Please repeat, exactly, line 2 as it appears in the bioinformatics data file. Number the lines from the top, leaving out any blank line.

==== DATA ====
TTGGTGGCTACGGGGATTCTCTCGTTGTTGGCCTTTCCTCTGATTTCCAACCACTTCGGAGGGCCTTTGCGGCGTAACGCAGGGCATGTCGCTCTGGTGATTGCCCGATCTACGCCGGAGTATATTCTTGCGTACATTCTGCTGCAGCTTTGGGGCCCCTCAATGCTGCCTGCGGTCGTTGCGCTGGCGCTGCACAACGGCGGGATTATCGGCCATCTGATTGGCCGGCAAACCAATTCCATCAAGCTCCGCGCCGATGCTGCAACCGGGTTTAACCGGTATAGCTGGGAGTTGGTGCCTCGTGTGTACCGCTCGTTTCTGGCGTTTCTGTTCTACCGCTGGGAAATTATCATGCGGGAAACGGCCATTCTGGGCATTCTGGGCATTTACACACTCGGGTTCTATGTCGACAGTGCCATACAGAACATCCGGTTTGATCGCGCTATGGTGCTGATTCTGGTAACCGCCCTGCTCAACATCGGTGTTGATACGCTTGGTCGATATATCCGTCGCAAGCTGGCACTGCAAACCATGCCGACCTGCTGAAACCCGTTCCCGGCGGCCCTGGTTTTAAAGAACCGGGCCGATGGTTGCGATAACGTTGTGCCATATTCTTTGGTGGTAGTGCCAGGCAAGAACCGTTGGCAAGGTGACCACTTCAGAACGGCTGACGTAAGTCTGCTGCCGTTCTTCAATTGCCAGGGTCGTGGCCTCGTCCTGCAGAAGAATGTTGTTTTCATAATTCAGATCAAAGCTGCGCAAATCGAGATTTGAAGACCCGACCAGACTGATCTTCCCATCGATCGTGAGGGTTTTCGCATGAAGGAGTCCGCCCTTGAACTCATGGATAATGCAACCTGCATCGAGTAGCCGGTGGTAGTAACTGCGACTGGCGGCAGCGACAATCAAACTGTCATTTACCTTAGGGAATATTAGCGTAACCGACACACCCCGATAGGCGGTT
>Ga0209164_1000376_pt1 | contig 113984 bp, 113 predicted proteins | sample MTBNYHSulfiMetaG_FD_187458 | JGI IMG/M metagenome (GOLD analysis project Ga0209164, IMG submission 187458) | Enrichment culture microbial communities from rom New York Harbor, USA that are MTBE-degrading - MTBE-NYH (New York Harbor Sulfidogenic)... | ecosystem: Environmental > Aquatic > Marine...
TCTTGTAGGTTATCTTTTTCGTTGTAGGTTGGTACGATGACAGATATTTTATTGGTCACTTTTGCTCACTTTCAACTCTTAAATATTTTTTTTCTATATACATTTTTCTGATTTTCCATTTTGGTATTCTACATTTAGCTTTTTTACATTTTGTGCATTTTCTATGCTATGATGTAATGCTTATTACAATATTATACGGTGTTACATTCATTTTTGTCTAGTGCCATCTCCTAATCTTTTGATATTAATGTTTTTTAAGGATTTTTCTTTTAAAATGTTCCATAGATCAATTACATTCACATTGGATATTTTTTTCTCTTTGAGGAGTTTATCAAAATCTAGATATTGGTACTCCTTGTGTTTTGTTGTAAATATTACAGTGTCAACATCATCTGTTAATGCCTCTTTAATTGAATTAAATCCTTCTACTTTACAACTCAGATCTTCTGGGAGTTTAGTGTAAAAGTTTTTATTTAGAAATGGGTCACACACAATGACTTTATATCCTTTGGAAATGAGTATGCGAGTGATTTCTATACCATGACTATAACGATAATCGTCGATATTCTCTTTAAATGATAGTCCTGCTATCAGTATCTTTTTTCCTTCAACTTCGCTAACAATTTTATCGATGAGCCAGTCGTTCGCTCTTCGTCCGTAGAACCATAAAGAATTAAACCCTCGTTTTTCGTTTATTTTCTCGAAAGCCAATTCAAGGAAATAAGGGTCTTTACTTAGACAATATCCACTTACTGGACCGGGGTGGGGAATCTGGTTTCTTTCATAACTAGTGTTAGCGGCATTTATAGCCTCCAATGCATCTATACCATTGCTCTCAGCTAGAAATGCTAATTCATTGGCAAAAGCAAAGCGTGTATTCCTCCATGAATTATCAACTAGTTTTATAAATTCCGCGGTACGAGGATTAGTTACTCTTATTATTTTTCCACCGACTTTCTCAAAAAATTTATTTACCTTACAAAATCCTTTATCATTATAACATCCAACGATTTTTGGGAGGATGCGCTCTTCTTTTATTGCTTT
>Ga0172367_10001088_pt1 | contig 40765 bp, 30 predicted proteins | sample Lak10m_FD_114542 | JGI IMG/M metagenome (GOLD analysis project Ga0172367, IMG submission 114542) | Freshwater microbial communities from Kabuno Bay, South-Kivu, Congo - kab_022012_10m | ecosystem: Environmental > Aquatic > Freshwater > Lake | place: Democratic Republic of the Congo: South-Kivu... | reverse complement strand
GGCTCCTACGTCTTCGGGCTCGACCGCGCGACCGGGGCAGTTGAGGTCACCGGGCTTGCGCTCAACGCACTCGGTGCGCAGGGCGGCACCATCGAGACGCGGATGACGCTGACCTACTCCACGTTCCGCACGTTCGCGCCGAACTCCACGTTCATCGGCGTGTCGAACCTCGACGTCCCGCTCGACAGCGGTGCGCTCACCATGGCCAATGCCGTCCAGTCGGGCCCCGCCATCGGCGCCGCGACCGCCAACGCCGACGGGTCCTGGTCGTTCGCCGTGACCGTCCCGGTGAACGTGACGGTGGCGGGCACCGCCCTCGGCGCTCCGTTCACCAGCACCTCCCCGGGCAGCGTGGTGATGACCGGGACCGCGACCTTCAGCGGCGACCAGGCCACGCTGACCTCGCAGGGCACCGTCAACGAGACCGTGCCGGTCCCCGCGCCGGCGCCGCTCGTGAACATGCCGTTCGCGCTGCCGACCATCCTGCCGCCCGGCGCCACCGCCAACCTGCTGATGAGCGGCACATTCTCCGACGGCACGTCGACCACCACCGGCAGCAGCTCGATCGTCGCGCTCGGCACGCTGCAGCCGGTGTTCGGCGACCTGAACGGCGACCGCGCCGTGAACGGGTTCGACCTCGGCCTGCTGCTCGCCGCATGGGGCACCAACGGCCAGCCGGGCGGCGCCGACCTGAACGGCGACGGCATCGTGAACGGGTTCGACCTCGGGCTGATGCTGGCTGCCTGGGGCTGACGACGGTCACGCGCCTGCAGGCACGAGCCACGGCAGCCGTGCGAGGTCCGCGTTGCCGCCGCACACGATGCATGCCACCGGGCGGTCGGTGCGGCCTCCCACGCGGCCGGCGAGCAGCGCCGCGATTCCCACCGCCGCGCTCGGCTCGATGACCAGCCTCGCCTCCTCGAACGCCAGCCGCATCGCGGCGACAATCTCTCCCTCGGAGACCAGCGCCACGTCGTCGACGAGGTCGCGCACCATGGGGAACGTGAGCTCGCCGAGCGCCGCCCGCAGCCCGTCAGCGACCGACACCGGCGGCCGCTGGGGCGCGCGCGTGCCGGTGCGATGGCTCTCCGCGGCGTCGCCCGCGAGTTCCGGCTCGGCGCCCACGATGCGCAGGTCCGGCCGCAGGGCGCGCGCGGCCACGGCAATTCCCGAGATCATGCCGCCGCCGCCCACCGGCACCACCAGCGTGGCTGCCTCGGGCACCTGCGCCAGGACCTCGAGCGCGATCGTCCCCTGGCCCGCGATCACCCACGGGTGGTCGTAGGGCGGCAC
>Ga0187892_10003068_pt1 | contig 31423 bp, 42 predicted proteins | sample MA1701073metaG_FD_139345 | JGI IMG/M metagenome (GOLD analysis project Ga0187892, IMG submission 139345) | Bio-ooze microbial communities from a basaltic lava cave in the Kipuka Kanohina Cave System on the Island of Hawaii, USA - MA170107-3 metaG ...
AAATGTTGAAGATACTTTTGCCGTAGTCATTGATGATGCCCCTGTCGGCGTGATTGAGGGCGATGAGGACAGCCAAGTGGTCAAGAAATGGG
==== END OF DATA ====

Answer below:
>Ga0209164_1000376_pt1 | contig 113984 bp, 113 predicted proteins | sample MTBNYHSulfiMetaG_FD_187458 | JGI IMG/M metagenome (GOLD analysis project Ga0209164, IMG submission 187458) | Enrichment culture microbial communities from rom New York Harbor, USA that are MTBE-degrading - MTBE-NYH (New York Harbor Sulfidogenic)... | ecosystem: Environmental > Aquatic > Marine...